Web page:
Default could also have major domestic consequences. The US would have to balance its deficit (year to year spending) in the short term. And because the federal government spends way more than it takes in, this would mean cutting popular programs like Medicare and Social Security, or furloughing government workers, or not paying troops. It would exacerbate the recession we’ve desperately been trying to climb out of since 2008. It would mean more pictures of foreclosed homes with outgrown lawns, and of shutdown manufacturing plants in once roaring American cities.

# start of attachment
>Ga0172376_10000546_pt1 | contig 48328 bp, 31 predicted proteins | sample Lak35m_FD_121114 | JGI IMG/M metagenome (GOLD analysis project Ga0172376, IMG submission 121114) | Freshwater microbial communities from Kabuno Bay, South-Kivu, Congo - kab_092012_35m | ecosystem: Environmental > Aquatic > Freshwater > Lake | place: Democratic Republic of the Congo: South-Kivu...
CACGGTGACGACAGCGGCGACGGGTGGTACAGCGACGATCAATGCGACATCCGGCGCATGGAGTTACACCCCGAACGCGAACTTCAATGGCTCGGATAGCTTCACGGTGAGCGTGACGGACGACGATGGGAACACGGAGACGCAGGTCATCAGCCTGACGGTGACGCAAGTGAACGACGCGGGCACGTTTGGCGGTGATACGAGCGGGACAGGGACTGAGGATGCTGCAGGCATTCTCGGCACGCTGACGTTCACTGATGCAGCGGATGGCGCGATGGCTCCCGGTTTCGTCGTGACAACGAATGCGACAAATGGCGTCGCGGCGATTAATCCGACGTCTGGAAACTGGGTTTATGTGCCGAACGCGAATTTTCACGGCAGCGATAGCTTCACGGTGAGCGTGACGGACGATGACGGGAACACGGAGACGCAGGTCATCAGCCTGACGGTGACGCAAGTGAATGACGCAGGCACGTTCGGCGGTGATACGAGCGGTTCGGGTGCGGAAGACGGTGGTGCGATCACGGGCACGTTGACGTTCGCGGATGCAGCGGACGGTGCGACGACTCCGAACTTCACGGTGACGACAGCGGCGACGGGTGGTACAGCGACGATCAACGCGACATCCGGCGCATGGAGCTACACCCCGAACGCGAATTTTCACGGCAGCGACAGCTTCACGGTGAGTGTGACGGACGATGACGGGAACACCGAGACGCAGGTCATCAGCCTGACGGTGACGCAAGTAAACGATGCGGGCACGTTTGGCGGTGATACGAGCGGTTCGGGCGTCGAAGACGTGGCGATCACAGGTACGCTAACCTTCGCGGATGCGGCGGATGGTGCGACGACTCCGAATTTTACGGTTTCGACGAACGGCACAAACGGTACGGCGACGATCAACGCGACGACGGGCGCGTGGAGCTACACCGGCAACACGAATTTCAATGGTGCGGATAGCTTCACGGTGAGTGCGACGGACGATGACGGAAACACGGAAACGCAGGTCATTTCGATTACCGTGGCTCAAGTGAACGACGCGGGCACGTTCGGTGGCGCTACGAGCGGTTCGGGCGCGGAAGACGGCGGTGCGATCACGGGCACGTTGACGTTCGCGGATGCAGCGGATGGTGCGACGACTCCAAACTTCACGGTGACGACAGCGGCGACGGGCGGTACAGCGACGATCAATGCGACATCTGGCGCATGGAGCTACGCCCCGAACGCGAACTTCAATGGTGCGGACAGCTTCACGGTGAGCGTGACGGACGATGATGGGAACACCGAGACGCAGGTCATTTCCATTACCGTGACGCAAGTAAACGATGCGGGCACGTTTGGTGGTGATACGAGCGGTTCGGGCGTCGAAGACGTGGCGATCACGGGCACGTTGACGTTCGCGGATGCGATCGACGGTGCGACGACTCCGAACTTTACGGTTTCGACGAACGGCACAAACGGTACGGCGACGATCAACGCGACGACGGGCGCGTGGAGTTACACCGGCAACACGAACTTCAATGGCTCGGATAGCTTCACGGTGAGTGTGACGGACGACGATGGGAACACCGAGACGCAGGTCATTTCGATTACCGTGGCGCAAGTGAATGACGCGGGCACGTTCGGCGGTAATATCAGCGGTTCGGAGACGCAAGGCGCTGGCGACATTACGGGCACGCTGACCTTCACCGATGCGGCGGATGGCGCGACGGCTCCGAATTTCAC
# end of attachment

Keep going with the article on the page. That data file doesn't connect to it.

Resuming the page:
Other, equally troubling problems could arise: loss of value in stock, slower GDP growth, unemployment, less consumer spending; each one feeding off the others. And with U.S. debt underlying markets around the world, small domestic problems can now have major global ramifications. We experienced it in 2008, when a crisis in a small corner of one American industry nearly caused a global economic meltdown. Here, we see political dysfunction producing a similar result. It seems as if the economic truth of the day is that if one thing goes wrong, everything goes wrong.

Economics aside, how can we personify this issue? How can we relate what goes on in the world of math and money to what goes on in your life and mine? How can we begin to explain the political imbalance of the last thirty to forty years that our institutions, dysfunctional as they’ve become, can no longer reconcile?